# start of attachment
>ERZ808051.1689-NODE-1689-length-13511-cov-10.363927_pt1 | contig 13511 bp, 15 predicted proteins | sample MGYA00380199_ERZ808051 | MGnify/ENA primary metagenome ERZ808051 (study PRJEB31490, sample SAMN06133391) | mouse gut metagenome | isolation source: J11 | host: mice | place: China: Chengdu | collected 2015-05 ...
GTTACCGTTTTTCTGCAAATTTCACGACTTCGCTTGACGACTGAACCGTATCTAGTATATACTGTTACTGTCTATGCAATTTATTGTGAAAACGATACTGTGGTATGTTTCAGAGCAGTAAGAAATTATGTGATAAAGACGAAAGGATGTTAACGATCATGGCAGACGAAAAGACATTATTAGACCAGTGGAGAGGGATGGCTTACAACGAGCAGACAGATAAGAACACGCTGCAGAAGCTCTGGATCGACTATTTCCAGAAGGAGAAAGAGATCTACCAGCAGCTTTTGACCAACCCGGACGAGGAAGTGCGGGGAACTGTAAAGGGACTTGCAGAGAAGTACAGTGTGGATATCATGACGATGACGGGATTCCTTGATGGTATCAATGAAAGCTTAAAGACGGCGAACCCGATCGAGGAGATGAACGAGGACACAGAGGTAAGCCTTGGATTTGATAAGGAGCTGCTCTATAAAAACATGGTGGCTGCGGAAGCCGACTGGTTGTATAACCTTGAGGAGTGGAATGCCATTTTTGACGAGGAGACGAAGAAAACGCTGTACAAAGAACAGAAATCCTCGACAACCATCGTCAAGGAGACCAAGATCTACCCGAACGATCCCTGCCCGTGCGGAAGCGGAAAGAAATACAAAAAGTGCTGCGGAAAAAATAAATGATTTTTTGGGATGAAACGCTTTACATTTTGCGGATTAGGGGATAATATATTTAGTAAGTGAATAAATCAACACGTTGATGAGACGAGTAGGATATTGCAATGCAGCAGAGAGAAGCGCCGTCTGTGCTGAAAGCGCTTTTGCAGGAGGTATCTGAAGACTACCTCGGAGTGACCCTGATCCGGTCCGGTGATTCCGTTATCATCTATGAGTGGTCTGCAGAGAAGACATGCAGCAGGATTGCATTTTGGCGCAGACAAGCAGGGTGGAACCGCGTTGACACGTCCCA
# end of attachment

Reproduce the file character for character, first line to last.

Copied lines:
>ERZ808051.1689-NODE-1689-length-13511-cov-10.363927_pt1 | contig 13511 bp, 15 predicted proteins | sample MGYA00380199_ERZ808051 | MGnify/ENA primary metagenome ERZ808051 (study PRJEB31490, sample SAMN06133391) | mouse gut metagenome | isolation source: J11 | host: mice | place: China: Chengdu | collected 2015-05 ...
GTTACCGTTTTTCTGCAAATTTCACGACTTCGCTTGACGACTGAACCGTATCTAGTATATACTGTTACTGTCTATGCAATTTATTGTGAAAACGATACTGTGGTATGTTTCAGAGCAGTAAGAAATTATGTGATAAAGACGAAAGGATGTTAACGATCATGGCAGACGAAAAGACATTATTAGACCAGTGGAGAGGGATGGCTTACAACGAGCAGACAGATAAGAACACGCTGCAGAAGCTCTGGATCGACTATTTCCAGAAGGAGAAAGAGATCTACCAGCAGCTTTTGACCAACCCGGACGAGGAAGTGCGGGGAACTGTAAAGGGACTTGCAGAGAAGTACAGTGTGGATATCATGACGATGACGGGATTCCTTGATGGTATCAATGAAAGCTTAAAGACGGCGAACCCGATCGAGGAGATGAACGAGGACACAGAGGTAAGCCTTGGATTTGATAAGGAGCTGCTCTATAAAAACATGGTGGCTGCGGAAGCCGACTGGTTGTATAACCTTGAGGAGTGGAATGCCATTTTTGACGAGGAGACGAAGAAAACGCTGTACAAAGAACAGAAATCCTCGACAACCATCGTCAAGGAGACCAAGATCTACCCGAACGATCCCTGCCCGTGCGGAAGCGGAAAGAAATACAAAAAGTGCTGCGGAAAAAATAAATGATTTTTTGGGATGAAACGCTTTACATTTTGCGGATTAGGGGATAATATATTTAGTAAGTGAATAAATCAACACGTTGATGAGACGAGTAGGATATTGCAATGCAGCAGAGAGAAGCGCCGTCTGTGCTGAAAGCGCTTTTGCAGGAGGTATCTGAAGACTACCTCGGAGTGACCCTGATCCGGTCCGGTGATTCCGTTATCATCTATGAGTGGTCTGCAGAGAAGACATGCAGCAGGATTGCATTTTGGCGCAGACAAGCAGGGTGGAACCGCGTTGACACGTCCCA